c. 2006 Religion News Service
NEW YORK _ Yet another permutation of the culture war convulsing religions worldwide has surfaced, this time within American Orthodox Judaism. It’s a struggle for dominance between those who see traditional faith as fully compatible with contemporary culture and those who reject the culture and prefer to live apart.
So far, says a leading observer of American Orthodox Judaism, the latter group, often labeled ultra-Orthodox, is winning.
“The contest is over what is genuine Orthodoxy,” said Samuel C. Heilman, a sociologist at the City University of New York and author of the newly released “Sliding to the Right: The Contest for the Future of American Jewish Orthodoxy.”
“It’s over what is the best recipe for survival. The (ultra-Orthodox) believe the Modern Orthodox took a wrong path, that they took a step on the slippery slope of assimilation and acculturation, and in some cases they are correct.”
The struggle has implications that go beyond Orthodox Judaism, Heilman said during a recent interview at his Manhattan office.
Because Orthodoxy tends to set the bar as far as ritual practice goes, it wields considerable indirect influence over the faith’s less-traditional wings, including Reform and Conservative. The vast majority of American Jews identify with those two movements.
Moreover, although non-traditional Jews reject Orthodox theology, they strive to cooperate on numerous communal issues, especially Israel’s security. While Modern Orthodox Jews generally work with non-Orthodox Jews on such issues, ultra-Orthodox Jews are often unwilling to do so.
“It complicates relationships between the factions within Judaism enormously,” Heilman said. “It contradicts the ideal of Jewish unity.”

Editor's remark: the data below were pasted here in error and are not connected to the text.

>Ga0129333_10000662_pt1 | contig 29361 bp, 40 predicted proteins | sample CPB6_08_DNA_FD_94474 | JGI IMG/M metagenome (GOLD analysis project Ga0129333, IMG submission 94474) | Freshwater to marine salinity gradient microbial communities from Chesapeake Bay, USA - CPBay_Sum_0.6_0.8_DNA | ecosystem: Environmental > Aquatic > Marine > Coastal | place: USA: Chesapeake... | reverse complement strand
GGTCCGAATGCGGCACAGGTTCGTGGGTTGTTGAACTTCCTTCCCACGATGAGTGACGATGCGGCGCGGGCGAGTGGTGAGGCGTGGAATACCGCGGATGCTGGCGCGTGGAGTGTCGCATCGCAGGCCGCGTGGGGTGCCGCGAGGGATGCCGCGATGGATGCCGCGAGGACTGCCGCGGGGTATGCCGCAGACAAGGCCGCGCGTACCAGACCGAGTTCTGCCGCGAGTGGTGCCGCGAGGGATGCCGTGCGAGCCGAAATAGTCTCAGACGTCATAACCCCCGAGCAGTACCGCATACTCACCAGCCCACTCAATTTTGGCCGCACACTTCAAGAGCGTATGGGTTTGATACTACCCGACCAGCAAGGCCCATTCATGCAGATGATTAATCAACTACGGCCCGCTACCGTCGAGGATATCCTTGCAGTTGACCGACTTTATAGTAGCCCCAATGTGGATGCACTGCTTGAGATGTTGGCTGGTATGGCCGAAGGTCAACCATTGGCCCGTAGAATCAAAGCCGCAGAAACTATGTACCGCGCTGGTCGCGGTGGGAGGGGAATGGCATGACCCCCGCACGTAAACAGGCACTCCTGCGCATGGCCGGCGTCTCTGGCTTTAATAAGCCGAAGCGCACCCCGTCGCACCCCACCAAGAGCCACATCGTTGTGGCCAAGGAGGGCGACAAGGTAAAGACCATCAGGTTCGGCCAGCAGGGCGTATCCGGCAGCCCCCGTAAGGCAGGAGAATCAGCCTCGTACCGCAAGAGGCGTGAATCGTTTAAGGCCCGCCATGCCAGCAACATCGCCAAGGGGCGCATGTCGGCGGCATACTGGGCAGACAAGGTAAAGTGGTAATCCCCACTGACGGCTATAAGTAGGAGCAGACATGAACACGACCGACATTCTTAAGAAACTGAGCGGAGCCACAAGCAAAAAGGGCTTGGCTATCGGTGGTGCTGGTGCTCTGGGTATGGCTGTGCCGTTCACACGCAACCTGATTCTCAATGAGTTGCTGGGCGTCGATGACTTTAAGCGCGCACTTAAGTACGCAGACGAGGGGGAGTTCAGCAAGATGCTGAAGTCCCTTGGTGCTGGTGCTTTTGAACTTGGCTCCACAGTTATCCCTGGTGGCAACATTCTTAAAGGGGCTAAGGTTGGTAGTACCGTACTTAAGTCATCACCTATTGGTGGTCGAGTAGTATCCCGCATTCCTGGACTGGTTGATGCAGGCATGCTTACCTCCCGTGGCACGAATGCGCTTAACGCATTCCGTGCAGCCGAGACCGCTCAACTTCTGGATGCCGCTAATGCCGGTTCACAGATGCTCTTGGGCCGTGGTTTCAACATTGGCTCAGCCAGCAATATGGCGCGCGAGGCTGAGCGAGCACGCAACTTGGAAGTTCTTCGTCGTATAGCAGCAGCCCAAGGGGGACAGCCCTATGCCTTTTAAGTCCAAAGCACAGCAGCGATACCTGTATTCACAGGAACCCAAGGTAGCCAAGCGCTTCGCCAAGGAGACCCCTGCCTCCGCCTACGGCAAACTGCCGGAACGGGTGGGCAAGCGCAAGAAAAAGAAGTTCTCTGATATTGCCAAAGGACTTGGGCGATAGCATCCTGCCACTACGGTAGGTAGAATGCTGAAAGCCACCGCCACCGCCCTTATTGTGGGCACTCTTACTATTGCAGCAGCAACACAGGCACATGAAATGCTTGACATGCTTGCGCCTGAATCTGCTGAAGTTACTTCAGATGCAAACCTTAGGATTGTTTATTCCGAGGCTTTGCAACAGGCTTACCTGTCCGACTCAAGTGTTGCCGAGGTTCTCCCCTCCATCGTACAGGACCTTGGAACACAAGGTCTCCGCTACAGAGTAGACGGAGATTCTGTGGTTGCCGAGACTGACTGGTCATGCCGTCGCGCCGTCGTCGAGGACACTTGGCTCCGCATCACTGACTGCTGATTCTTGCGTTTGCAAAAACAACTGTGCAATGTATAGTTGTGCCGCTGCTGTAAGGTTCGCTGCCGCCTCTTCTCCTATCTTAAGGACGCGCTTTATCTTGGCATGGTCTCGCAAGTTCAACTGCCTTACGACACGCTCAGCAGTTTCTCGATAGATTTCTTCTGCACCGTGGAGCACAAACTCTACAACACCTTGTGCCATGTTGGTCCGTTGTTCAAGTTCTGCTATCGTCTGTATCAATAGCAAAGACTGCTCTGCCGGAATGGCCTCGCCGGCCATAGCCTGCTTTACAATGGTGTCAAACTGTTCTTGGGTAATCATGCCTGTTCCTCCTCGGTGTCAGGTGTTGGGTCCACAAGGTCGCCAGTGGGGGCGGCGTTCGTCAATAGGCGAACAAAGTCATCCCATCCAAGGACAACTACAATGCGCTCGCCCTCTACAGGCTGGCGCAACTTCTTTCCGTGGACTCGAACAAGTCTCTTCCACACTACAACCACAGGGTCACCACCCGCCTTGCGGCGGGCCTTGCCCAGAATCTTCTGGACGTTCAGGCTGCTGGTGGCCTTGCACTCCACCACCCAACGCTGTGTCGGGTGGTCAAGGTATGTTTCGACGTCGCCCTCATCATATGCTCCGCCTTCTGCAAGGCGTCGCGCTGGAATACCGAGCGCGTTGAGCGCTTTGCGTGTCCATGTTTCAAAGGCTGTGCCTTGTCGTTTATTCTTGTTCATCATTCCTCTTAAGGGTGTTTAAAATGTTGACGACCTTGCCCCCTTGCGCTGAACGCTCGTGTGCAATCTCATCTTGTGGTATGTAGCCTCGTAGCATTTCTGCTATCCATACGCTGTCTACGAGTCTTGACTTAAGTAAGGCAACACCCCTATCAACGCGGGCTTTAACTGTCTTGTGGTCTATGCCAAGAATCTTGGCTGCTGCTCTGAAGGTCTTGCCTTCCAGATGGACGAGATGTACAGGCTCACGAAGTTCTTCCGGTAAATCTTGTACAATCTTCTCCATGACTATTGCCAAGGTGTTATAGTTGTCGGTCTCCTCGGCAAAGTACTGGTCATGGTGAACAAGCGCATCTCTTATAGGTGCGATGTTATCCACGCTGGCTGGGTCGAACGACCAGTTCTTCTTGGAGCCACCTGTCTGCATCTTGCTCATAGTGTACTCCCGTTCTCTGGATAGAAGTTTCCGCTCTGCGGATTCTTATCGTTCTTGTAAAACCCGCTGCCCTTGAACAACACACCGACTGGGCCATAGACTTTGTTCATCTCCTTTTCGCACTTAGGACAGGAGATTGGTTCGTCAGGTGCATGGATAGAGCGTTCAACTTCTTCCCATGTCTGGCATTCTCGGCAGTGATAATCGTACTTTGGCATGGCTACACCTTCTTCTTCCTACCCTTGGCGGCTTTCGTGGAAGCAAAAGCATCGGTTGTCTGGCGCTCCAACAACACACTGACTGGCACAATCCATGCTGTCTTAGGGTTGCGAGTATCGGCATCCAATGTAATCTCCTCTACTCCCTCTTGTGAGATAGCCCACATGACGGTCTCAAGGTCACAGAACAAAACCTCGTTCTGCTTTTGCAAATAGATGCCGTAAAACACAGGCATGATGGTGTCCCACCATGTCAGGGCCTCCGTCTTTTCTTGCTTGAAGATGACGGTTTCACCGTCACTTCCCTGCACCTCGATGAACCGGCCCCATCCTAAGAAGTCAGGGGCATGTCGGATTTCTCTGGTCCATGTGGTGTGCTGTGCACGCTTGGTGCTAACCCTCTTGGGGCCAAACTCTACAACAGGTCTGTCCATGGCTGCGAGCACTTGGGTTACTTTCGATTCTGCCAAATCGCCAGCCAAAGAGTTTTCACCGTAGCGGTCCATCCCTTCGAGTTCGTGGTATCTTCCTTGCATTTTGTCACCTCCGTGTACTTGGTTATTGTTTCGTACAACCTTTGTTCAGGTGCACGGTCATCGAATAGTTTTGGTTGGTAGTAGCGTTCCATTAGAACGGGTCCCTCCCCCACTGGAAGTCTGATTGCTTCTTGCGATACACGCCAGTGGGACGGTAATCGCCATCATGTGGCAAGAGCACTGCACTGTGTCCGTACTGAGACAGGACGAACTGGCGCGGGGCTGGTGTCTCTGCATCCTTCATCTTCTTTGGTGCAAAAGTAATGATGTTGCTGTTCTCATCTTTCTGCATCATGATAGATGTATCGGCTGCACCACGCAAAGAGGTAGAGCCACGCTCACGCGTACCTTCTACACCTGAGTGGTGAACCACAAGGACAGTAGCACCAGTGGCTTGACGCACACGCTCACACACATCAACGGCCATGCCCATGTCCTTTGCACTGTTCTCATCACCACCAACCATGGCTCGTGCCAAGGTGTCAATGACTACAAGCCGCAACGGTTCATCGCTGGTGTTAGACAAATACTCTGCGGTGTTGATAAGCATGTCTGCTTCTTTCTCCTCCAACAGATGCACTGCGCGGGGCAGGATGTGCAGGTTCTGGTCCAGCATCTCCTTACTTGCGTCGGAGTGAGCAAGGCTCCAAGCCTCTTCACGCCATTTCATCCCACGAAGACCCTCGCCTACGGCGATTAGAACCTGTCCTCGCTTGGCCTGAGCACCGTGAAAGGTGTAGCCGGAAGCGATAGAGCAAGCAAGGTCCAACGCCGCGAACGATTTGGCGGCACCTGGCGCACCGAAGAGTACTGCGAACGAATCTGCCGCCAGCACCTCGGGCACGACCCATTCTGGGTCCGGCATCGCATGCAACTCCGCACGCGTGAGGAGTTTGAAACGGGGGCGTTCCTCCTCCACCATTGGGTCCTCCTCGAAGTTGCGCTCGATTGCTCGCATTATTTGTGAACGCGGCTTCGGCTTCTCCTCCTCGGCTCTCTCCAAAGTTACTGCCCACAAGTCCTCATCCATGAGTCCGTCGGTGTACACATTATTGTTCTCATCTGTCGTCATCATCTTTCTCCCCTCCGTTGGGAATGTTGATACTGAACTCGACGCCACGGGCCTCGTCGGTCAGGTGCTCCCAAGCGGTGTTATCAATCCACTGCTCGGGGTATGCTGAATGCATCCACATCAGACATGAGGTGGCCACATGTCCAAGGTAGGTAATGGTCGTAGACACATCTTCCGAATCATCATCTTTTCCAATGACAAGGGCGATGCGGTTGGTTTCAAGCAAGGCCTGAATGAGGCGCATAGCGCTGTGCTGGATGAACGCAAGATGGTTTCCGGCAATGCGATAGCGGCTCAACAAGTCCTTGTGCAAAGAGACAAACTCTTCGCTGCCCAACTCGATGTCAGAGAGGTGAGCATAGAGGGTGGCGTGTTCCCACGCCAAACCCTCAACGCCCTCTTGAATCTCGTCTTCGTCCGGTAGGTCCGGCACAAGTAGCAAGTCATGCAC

About 10 percent of the estimated 5.5 million U.S. Jews self-identify as Orthodox. Based on recent survey findings, Heilman estimates that about one- third are ultra-Orthodox, or Haredi, as they are also called, using a Hebrew word translated as “one who trembles before God.”
Ultra-Orthodox men can be spotted by their wardrobe that rarely veers from basic black and white. The married women always cover their hair out of concern for personal modesty. Modern Orthodox men, in contrast, often go hatless in the workplace (one example: Modern Orthodox Sen. Joseph Lieberman, D-Conn.) or wear a small skullcap and mainstream street attire. Modern Orthodox women often leave their hair uncovered.
Given the demographics, Modern Orthodoxy would seem more vibrant than its ultra-Orthodox competition.
But numbers alone do not tell the whole story. The ultra-Orthodox have larger families and because they lead more insular lives are less likely to see their children leave the Orthodox fold, said Heilman, who is Modern Orthodox.
Critically, they have also come to dominate Jewish education, including in schools generally attended by the Modern Orthodox, greatly extending their influence.